Improving Succession Planning and Reducing Burnout
When grassroots leaders see the scale of the work in front of them and see how finite their time and abilities actually are, that gives them the freedom to focus. They can be satisfied in doing their part exceptionally well, and put their weight behind identifying, supporting, and championing other established and emerging leaders in the community to bring their diverse skills, connections, and experiences to the ecosystem building roles needed for community success. Rather than waiting to think about succession planning until they are overextended, leaders can proactively engage others from the beginning to learn to lead alongside them, which creates a much richer and more powerful experience for all involved.
Achieving this kind of clarity also helps to set realistic internal and external expectations for leaders in one of these ecosystem building roles.
When leaders can see that it is unrealistic and counterproductive to attempt to do all of the ecosystem building activities needed for a community to thrive, they can let go of the excessive pressure and burden they often feel to be responsible for everything.
By believing in the fundamental value of a diverse leadership team and proactively establishing a leadership structure that builds toward more distributed roles, ecosystem builders can set up individual and community activities for long-term success and make significant progress in preventing burnout, which is far too common.
Looking Beyond Institutions to Individuals
Another helpful shift in perspective we hope this model can provide is to move beyond the traditional community asset mapping approach. In practice, this approach often results in a list of usual suspects, for example, identifying the local newspaper, radio, or visitor’s bureau as “communication assets.” While these institutions are very important and should be considered in any engagement model, they are not the sum total of all possible communications engagement that exists in a community. Using these community roles to ask who plays a “Storyteller” role in the community, a whole new set of valuable and typically under leveraged resources can emerge. Storytellers could include a local podcaster, someone with a highly engaged Facebook audience, the pastor of a church, a 4-H leader, or a community organizer of a social justice movement.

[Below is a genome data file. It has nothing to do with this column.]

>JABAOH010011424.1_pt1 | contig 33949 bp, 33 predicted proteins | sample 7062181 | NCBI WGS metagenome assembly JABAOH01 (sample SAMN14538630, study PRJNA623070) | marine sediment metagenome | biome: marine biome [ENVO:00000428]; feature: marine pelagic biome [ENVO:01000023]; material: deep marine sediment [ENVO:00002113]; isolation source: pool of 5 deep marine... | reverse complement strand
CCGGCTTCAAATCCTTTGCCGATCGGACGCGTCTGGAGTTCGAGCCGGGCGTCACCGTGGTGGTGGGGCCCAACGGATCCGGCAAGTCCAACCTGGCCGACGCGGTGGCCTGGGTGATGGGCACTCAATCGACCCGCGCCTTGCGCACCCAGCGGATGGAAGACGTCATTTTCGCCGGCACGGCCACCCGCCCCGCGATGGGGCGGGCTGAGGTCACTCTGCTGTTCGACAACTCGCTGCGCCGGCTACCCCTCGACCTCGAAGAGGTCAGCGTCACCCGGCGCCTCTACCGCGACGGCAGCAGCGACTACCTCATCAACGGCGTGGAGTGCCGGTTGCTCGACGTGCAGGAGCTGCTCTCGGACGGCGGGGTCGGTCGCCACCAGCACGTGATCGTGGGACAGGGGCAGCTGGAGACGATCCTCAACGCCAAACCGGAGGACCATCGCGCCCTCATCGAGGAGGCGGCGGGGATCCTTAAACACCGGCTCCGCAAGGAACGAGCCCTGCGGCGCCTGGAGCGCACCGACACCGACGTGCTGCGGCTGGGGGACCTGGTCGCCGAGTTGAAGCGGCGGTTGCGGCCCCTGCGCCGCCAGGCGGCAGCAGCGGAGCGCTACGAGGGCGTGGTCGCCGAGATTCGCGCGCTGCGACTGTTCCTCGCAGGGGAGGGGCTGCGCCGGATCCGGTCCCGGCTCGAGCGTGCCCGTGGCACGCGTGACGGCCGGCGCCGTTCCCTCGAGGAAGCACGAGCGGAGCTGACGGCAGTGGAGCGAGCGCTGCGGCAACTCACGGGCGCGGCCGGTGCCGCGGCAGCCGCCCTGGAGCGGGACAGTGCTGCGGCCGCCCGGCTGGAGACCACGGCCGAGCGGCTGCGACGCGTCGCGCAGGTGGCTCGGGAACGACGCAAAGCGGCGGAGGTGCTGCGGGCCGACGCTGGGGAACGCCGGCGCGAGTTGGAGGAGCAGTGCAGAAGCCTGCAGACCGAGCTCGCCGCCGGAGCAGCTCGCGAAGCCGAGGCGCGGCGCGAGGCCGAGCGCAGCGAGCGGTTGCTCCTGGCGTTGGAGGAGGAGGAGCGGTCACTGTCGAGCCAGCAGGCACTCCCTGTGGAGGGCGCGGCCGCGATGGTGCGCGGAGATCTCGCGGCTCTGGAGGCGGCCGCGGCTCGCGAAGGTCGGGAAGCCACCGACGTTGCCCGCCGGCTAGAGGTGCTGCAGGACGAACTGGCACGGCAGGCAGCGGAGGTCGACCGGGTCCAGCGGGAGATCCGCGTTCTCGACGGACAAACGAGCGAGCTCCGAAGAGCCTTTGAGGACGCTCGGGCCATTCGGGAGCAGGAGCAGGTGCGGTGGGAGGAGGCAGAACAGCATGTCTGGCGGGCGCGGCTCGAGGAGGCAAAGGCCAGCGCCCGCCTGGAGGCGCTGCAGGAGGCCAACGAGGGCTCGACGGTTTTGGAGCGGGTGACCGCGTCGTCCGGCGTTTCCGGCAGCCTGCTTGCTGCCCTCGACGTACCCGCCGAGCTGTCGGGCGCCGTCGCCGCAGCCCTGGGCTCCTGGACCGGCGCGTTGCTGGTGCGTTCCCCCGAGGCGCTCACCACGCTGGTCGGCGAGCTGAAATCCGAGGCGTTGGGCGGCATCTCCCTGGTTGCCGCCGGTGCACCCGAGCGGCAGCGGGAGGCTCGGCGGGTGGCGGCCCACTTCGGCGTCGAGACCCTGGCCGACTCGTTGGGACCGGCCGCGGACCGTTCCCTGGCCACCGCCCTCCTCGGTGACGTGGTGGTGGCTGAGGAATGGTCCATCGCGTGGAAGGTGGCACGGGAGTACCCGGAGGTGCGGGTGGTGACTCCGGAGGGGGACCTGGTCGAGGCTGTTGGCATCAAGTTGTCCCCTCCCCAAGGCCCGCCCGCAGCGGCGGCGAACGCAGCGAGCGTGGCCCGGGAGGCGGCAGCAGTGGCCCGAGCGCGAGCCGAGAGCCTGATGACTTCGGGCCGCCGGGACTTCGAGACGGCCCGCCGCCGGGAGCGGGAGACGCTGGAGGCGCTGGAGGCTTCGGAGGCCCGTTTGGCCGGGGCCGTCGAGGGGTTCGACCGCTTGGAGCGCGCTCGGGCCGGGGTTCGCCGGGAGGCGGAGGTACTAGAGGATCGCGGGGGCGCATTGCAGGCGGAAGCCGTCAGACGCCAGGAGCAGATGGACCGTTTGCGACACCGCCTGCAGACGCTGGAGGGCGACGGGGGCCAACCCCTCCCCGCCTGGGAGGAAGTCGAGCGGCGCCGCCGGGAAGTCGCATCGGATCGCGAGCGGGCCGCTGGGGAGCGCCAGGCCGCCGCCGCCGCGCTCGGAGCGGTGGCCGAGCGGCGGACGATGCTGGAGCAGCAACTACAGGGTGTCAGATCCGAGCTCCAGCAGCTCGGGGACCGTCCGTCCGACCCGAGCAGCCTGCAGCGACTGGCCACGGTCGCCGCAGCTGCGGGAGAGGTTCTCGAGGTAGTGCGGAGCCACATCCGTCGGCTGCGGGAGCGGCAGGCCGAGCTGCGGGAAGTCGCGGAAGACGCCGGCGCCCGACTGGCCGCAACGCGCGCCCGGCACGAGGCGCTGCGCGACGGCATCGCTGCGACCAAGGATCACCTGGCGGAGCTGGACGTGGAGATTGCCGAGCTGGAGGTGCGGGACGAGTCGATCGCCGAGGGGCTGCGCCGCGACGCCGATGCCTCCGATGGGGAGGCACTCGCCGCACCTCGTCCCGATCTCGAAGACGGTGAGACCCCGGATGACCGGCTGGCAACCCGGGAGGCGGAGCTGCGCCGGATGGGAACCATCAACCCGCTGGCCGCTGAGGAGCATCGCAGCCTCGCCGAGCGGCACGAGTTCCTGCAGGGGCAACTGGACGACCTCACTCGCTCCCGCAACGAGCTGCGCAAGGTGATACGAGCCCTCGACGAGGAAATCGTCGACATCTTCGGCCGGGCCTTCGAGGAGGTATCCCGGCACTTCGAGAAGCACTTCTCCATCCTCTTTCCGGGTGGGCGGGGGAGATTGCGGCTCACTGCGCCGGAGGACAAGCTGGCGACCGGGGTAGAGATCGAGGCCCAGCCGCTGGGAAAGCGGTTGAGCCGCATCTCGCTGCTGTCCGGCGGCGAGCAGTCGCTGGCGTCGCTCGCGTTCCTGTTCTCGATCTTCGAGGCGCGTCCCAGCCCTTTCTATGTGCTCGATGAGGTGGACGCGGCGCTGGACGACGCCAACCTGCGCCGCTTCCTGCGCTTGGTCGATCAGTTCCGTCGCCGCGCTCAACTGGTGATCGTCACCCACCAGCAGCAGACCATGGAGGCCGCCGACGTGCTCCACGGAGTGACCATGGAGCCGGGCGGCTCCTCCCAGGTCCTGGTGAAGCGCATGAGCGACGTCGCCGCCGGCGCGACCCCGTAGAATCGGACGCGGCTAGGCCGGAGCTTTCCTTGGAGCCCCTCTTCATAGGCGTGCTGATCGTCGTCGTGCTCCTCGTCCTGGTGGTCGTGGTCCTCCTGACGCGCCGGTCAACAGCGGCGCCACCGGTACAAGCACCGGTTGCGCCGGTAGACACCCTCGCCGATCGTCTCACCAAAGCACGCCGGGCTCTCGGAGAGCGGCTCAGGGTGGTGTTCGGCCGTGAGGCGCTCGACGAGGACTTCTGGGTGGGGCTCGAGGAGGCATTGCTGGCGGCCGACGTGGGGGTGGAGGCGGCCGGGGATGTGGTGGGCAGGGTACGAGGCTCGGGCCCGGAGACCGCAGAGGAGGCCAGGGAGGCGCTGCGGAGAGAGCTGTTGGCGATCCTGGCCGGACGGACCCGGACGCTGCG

The Community Roles in Ecosystem Building framework intentionally uses language designed to help shift our thinking from institutions to individuals.
This approach has been very helpful for finding people with hidden or latent talents that do not correspond conventionally to an organization’s structure or to traditional institutional models. By engaging these individuals or grassroots leaders, we’ve found that they typically have an outsized impact. We’ve seen major returns on investment of time, money, and energy when these nontraditional roles are recognized and mobilized.
We have been refining our understanding of these roles over a decade of interaction with hundreds of communities around the world, but we know this is really only the beginning of building a more robust and well-defined set of roles. We see this framework as a starting point to help the wider field organize and rally together to create more clarity, granularity, and focus on what activities ecosystem building actually involves and how ecosystem builders can bring together the local complementary skills that exist in all communities in a way that makes a true difference without burning out any one individual.
Please use this model in your community organizing efforts. Let us know how we can continue to improve the framework to help more sustainable, scalable, transformative ecosystem building work happen in our communities regionally, nationally, and locally... for better people, better communities, and a better world.